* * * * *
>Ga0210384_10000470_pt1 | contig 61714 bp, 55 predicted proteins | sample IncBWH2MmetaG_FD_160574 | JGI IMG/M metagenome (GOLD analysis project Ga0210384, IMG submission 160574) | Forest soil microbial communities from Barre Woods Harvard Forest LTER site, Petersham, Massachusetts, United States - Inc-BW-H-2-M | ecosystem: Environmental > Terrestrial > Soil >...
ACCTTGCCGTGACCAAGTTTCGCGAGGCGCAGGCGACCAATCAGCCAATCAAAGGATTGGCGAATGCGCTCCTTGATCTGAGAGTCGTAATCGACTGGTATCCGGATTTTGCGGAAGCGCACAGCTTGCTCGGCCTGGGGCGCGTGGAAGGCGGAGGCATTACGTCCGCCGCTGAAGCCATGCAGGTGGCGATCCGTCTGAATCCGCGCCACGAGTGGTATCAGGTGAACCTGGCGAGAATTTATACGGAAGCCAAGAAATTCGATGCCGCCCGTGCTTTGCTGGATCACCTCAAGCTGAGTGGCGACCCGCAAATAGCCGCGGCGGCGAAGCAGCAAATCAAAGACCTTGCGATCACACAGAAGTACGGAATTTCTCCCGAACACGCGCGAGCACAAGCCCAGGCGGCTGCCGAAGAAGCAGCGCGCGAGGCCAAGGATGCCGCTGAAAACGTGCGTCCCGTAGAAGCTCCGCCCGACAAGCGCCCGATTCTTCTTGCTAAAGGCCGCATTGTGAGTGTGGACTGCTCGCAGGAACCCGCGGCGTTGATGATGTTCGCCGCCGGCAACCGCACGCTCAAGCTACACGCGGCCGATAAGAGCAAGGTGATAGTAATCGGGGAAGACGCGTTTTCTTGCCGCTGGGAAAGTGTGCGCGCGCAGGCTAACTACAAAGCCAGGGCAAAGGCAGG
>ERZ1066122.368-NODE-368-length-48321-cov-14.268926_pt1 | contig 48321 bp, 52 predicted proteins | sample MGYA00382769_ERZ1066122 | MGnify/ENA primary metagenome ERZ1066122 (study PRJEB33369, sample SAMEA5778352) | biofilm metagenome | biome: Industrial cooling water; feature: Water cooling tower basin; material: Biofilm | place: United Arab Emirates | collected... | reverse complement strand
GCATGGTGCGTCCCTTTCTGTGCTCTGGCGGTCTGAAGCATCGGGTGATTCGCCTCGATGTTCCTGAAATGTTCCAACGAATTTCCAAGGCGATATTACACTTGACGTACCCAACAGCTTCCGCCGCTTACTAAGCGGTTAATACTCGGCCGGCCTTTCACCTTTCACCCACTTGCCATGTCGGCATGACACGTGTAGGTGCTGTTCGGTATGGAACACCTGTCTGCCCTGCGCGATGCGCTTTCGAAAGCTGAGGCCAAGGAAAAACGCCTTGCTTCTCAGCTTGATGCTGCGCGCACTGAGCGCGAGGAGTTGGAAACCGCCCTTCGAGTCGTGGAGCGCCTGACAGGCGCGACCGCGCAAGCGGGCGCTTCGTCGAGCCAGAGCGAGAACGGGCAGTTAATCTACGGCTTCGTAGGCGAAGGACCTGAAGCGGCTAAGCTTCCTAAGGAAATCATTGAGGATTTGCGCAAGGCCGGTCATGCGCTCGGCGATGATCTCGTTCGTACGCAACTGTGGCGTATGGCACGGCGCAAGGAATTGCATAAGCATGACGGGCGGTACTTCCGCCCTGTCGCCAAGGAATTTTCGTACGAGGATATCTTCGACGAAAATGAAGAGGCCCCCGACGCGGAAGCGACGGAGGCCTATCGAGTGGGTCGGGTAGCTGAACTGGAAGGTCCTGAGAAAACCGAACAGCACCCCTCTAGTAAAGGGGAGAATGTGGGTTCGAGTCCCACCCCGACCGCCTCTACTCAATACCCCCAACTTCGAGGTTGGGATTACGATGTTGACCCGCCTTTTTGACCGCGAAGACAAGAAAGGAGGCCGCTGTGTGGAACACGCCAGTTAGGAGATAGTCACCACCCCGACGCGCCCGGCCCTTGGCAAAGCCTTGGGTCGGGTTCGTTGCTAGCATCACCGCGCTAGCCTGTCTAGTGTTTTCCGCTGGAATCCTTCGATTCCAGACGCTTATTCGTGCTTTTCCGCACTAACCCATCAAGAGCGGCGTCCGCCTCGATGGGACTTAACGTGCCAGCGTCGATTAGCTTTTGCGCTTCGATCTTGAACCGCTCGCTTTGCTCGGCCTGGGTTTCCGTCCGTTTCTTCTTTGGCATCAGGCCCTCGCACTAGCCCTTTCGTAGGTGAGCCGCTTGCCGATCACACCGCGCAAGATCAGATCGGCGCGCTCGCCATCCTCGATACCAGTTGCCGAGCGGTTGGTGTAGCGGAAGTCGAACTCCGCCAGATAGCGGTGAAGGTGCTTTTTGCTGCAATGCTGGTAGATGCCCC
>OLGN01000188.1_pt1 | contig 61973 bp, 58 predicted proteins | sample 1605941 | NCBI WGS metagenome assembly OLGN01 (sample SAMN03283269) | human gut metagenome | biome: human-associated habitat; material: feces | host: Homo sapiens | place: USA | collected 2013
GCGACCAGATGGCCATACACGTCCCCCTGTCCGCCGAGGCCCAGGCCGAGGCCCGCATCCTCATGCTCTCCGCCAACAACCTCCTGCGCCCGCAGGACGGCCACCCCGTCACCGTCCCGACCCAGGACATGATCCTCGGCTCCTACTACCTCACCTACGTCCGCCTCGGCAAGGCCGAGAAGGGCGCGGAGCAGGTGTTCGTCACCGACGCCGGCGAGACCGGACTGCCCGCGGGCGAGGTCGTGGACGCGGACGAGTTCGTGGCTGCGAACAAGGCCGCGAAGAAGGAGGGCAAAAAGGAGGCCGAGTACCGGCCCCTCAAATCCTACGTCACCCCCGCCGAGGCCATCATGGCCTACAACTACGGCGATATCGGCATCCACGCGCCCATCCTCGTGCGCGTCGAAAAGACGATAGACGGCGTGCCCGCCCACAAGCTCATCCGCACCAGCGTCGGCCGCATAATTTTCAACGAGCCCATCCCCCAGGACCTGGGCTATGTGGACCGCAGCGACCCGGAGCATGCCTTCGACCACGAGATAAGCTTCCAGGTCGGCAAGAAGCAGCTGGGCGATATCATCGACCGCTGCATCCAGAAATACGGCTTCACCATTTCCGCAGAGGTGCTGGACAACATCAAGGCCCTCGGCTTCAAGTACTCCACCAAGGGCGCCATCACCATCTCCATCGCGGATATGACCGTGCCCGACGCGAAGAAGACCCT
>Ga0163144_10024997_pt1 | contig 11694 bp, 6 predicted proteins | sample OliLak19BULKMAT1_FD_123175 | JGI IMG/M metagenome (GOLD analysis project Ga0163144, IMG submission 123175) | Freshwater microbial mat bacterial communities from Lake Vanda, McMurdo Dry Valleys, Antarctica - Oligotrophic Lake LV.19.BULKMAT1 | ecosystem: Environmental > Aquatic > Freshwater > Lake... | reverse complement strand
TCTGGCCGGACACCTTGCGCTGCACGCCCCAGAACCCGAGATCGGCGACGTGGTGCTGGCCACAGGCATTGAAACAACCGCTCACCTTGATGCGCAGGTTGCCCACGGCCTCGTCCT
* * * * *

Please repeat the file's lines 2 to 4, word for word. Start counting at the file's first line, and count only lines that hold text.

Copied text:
ACCTTGCCGTGACCAAGTTTCGCGAGGCGCAGGCGACCAATCAGCCAATCAAAGGATTGGCGAATGCGCTCCTTGATCTGAGAGTCGTAATCGACTGGTATCCGGATTTTGCGGAAGCGCACAGCTTGCTCGGCCTGGGGCGCGTGGAAGGCGGAGGCATTACGTCCGCCGCTGAAGCCATGCAGGTGGCGATCCGTCTGAATCCGCGCCACGAGTGGTATCAGGTGAACCTGGCGAGAATTTATACGGAAGCCAAGAAATTCGATGCCGCCCGTGCTTTGCTGGATCACCTCAAGCTGAGTGGCGACCCGCAAATAGCCGCGGCGGCGAAGCAGCAAATCAAAGACCTTGCGATCACACAGAAGTACGGAATTTCTCCCGAACACGCGCGAGCACAAGCCCAGGCGGCTGCCGAAGAAGCAGCGCGCGAGGCCAAGGATGCCGCTGAAAACGTGCGTCCCGTAGAAGCTCCGCCCGACAAGCGCCCGATTCTTCTTGCTAAAGGCCGCATTGTGAGTGTGGACTGCTCGCAGGAACCCGCGGCGTTGATGATGTTCGCCGCCGGCAACCGCACGCTCAAGCTACACGCGGCCGATAAGAGCAAGGTGATAGTAATCGGGGAAGACGCGTTTTCTTGCCGCTGGGAAAGTGTGCGCGCGCAGGCTAACTACAAAGCCAGGGCAAAGGCAGG
>ERZ1066122.368-NODE-368-length-48321-cov-14.268926_pt1 | contig 48321 bp, 52 predicted proteins | sample MGYA00382769_ERZ1066122 | MGnify/ENA primary metagenome ERZ1066122 (study PRJEB33369, sample SAMEA5778352) | biofilm metagenome | biome: Industrial cooling water; feature: Water cooling tower basin; material: Biofilm | place: United Arab Emirates | collected... | reverse complement strand
GCATGGTGCGTCCCTTTCTGTGCTCTGGCGGTCTGAAGCATCGGGTGATTCGCCTCGATGTTCCTGAAATGTTCCAACGAATTTCCAAGGCGATATTACACTTGACGTACCCAACAGCTTCCGCCGCTTACTAAGCGGTTAATACTCGGCCGGCCTTTCACCTTTCACCCACTTGCCATGTCGGCATGACACGTGTAGGTGCTGTTCGGTATGGAACACCTGTCTGCCCTGCGCGATGCGCTTTCGAAAGCTGAGGCCAAGGAAAAACGCCTTGCTTCTCAGCTTGATGCTGCGCGCACTGAGCGCGAGGAGTTGGAAACCGCCCTTCGAGTCGTGGAGCGCCTGACAGGCGCGACCGCGCAAGCGGGCGCTTCGTCGAGCCAGAGCGAGAACGGGCAGTTAATCTACGGCTTCGTAGGCGAAGGACCTGAAGCGGCTAAGCTTCCTAAGGAAATCATTGAGGATTTGCGCAAGGCCGGTCATGCGCTCGGCGATGATCTCGTTCGTACGCAACTGTGGCGTATGGCACGGCGCAAGGAATTGCATAAGCATGACGGGCGGTACTTCCGCCCTGTCGCCAAGGAATTTTCGTACGAGGATATCTTCGACGAAAATGAAGAGGCCCCCGACGCGGAAGCGACGGAGGCCTATCGAGTGGGTCGGGTAGCTGAACTGGAAGGTCCTGAGAAAACCGAACAGCACCCCTCTAGTAAAGGGGAGAATGTGGGTTCGAGTCCCACCCCGACCGCCTCTACTCAATACCCCCAACTTCGAGGTTGGGATTACGATGTTGACCCGCCTTTTTGACCGCGAAGACAAGAAAGGAGGCCGCTGTGTGGAACACGCCAGTTAGGAGATAGTCACCACCCCGACGCGCCCGGCCCTTGGCAAAGCCTTGGGTCGGGTTCGTTGCTAGCATCACCGCGCTAGCCTGTCTAGTGTTTTCCGCTGGAATCCTTCGATTCCAGACGCTTATTCGTGCTTTTCCGCACTAACCCATCAAGAGCGGCGTCCGCCTCGATGGGACTTAACGTGCCAGCGTCGATTAGCTTTTGCGCTTCGATCTTGAACCGCTCGCTTTGCTCGGCCTGGGTTTCCGTCCGTTTCTTCTTTGGCATCAGGCCCTCGCACTAGCCCTTTCGTAGGTGAGCCGCTTGCCGATCACACCGCGCAAGATCAGATCGGCGCGCTCGCCATCCTCGATACCAGTTGCCGAGCGGTTGGTGTAGCGGAAGTCGAACTCCGCCAGATAGCGGTGAAGGTGCTTTTTGCTGCAATGCTGGTAGATGCCCC